UK: Lord Clement-Jones (pictured) is seeking to increase the number of opportunities for small-scale live performance, writes David Davies. Intended “to revive live music”, the Liberal Democrat peer’s bill has attracted the support of the Musicians’ Union and UK Music, among many others.
Following the Live Music Bill’s second reading in the House of Lords in January, it received its third reading in the second chamber on February 9. Having experienced a noticeably smooth passage through the various stages of the legislative process, the Bill has now been picked up in the Commons by Lib Dem Culture, Media & Sport spokesperson Don Foster, and may face its second reading in the Commons on Friday 12 March.
Whilst the UK Government has been advancing its own proposal, there is now thought to be a greater chance of Clement-Jones’ bill passing into law before the next General Election. Polling Day is rumoured to be taking place on May 6, although at the very latest it must be held by June 3.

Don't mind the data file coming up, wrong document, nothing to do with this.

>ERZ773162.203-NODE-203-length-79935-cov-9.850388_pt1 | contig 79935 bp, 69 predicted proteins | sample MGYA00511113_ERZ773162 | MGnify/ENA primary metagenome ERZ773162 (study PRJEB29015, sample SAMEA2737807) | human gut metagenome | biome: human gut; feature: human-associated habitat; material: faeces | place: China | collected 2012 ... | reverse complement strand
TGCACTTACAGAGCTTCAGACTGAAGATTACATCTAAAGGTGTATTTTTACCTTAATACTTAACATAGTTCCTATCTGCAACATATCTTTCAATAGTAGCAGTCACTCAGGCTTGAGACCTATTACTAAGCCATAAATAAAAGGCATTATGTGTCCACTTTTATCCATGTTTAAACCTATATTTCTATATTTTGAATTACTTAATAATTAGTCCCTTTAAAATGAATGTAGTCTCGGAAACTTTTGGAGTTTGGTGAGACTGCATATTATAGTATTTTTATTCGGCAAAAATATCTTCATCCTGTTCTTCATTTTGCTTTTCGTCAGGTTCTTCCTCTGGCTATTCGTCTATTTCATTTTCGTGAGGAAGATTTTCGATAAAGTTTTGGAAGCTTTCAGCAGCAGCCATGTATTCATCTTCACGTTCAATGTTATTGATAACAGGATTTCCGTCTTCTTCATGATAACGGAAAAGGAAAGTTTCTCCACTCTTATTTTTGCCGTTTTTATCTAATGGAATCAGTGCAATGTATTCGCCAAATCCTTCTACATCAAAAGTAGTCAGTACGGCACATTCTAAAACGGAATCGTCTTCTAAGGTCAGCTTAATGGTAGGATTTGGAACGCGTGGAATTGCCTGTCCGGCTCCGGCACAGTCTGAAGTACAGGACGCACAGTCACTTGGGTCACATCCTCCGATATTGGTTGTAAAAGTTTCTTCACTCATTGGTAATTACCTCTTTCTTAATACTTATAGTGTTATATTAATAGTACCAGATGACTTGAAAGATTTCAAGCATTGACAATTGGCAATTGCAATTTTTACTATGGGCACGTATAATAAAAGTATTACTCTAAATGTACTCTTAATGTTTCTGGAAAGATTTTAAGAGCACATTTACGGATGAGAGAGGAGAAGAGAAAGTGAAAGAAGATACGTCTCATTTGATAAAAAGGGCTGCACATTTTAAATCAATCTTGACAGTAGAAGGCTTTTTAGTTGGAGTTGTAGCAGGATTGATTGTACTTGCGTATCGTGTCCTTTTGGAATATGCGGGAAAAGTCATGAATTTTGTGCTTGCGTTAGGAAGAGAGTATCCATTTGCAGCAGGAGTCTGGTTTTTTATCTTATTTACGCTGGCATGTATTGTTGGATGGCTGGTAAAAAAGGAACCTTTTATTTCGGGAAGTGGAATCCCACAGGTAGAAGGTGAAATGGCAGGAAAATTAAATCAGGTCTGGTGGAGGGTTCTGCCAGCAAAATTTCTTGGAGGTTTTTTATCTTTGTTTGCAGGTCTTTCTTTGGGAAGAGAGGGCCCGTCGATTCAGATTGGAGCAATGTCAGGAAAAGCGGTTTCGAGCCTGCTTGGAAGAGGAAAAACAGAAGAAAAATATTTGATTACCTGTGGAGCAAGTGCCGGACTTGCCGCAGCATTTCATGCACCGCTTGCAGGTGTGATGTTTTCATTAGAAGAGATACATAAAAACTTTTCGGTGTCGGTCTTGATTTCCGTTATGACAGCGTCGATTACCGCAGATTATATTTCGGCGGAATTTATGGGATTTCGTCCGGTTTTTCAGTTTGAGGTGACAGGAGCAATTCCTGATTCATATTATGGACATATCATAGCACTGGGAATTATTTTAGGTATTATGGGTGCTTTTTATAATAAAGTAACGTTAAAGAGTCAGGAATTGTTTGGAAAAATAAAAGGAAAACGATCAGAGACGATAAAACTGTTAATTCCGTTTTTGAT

Among other measures, the Lib Dem life peer’s bill calls for the reintroduction of the ‘two in a bar rule’ and the ability of any venue with a capacity of 200 or less to hold live music without a licence.
Speaking to PSN-e recently, Lib Dem spokesperson Natasha Kirwan noted that “the
preamble to our constitution highlights the importance of nurturing creativity and allowing individuals to develop their talents to the full. The Licensing Act 2003 implicitly opposes these core values and contradicts Government rhetoric in support of live music. Lib Dem peer Tim Clement-Jones’ Live Music Bill […] seeks to redress the balance in favour of live music.”